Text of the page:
Inclusivity from LGBTQ+ lens

Author: Toreiloi Ronglo is a graduate from St Stephen’s College, University of Delhi. Currently, she is interning under Shaping Youths Future Project, NIUA.

While major efforts are put into bringing marginalised communities under the umbrella of inclusion, it is imperative to bring in LGBTQIA+ narrative. The values and objective of equality, accessibility, safety and participation should be kept at heart since the community is equally a part of our society. Society is collectively responsible to create a social, economic, political and digital space for them to feel safe and to achieve this, a constant effort towards reducing inequalities, improving liveability and improving their participation in decision making is required.

As the June month commences, we take this chance to celebrate inclusivity from the lens of LGBTQIA+ community. An entire month is observed to celebrate and support the culture, lifestyle and rights of the LGBTQIA+1. This month is marked by the Gay Liberation Movement that took place on June 28, 1969 in NYC West Village in America. The police raided a popular gay bar called the Stonewall Inn. It was common for police to raid gay bars, only this time the patrons fought back leading to major protests across the city that lasted for days. Since then, every year June month is celebrated internationally as Pride month to mark the movement. A huge parade, live theatre, street plays, memorials and other activities are carried in form of protest and solidarity. It is widely participated by youth dressed in bright rainbow colours; each colour having distinct meaning also indicating the diversity within the community. Besides the commonly represented rainbow flag, each sexual orientation further has their own flag. It goes to appreciate the nuances within the community whose experience and struggles can be different from another.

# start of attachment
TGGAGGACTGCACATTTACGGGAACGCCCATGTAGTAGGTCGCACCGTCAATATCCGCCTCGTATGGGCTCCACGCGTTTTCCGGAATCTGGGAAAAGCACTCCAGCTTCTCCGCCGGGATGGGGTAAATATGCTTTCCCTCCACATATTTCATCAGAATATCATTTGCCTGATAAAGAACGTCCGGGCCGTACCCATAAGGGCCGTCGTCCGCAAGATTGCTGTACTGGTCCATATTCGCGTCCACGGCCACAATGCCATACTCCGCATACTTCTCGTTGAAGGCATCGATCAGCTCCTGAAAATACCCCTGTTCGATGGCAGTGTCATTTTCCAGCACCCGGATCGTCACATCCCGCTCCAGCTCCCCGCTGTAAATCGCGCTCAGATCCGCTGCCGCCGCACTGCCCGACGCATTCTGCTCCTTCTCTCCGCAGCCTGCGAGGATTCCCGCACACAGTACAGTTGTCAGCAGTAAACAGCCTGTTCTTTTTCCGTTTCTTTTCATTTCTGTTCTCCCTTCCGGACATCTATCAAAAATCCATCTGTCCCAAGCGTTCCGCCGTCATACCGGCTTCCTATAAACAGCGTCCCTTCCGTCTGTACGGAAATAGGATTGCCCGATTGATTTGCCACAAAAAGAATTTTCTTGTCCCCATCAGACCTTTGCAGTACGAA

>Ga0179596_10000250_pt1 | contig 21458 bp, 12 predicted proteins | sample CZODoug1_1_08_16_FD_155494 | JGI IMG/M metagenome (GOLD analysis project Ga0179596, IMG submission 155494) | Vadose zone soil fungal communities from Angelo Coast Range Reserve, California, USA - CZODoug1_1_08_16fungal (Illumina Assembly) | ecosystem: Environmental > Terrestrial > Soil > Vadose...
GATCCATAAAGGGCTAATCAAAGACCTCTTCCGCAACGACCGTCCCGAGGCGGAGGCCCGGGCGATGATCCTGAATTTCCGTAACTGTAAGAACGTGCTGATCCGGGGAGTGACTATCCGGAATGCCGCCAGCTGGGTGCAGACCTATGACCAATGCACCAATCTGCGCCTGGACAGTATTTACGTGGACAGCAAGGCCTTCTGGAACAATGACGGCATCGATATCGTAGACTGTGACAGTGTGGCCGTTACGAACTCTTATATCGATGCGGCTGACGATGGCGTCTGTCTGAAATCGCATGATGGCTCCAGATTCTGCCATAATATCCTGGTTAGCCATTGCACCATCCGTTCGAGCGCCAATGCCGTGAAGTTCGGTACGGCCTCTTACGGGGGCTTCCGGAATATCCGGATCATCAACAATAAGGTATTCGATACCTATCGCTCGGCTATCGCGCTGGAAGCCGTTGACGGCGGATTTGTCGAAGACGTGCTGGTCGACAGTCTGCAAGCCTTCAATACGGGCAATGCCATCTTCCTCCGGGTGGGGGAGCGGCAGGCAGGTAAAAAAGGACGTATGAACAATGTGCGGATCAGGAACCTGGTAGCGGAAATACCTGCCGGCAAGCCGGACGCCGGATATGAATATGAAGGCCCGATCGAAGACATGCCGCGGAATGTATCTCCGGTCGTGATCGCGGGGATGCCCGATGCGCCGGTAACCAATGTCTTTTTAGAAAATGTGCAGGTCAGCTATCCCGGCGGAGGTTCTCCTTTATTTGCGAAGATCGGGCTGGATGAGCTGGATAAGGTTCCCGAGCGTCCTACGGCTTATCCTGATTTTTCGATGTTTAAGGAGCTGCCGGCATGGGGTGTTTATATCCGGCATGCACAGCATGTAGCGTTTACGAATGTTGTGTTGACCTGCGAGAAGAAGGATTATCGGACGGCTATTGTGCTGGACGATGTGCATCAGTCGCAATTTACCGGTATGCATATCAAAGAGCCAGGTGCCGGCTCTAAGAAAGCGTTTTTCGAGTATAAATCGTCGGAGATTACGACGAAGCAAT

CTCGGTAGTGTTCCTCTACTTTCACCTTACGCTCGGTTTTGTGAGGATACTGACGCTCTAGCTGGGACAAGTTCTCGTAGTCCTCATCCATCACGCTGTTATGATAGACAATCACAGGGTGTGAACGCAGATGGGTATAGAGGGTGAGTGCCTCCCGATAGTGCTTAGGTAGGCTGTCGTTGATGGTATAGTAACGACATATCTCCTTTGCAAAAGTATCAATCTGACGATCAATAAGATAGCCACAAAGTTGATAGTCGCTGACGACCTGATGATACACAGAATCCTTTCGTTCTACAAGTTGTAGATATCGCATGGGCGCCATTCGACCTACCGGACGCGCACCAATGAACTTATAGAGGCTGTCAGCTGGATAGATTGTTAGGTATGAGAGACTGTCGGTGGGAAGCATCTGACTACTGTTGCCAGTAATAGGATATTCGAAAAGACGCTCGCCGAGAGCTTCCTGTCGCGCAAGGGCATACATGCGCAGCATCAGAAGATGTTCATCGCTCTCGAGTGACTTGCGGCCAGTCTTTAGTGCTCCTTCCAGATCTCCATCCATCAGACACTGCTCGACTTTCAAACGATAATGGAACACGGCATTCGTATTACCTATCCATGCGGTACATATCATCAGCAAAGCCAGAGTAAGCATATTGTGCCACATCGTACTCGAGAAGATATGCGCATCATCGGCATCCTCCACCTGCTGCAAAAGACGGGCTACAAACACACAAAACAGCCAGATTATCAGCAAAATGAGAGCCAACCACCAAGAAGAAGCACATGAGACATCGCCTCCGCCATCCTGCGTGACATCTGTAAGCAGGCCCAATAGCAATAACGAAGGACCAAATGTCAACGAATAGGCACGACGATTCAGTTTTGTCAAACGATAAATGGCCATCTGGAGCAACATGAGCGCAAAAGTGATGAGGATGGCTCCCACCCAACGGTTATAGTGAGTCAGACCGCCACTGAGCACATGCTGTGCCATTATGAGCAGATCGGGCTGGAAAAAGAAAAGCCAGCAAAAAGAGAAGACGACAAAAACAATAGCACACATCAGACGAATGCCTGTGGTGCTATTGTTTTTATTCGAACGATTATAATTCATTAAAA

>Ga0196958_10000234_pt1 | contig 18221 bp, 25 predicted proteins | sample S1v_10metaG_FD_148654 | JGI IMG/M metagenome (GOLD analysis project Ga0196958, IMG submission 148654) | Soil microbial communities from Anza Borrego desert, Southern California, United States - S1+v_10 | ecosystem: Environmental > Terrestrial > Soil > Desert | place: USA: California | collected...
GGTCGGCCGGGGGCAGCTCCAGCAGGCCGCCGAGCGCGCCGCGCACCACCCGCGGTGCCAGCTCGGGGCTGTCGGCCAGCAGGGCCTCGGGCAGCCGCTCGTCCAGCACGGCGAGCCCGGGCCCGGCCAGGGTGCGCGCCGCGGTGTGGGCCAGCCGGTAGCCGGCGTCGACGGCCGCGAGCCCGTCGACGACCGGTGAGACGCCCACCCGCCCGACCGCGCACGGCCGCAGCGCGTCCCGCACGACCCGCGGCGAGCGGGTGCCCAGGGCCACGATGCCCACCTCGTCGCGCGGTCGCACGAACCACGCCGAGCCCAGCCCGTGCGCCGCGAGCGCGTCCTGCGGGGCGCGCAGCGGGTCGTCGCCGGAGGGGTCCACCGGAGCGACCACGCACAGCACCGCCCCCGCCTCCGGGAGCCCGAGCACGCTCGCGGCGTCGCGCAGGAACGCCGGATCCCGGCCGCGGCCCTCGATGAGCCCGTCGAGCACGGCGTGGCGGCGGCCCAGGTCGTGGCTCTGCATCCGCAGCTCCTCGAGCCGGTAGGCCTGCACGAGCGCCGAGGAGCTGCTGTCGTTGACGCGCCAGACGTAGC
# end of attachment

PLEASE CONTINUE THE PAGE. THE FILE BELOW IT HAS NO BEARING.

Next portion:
It has been 52 years since the first protest broke out and since, we only see an increasing volume of crowd in parade. It reflects as a sign of solidarity for equal rights, treatment and opportunities for LGBTQIA+ community. While many countries have legalised same sex marriage, sadly India is not a part of it. The Supreme Court verdict on Navjot Singh Johar vs Union of India ruled out Article 377 as unconstitutional for infringing the right of privacy and autonomy. This landmark case legalised homosexuality in India. Although progressive, Indian legal policies are yet to be entirely inclusive of all communities2. Odisha Police made an opening for transgender community as a practice of giving transpeople equal opportunity that ensures their livelihood and also gives them some degree of social security. Initiatives like this can be replicated throughout India.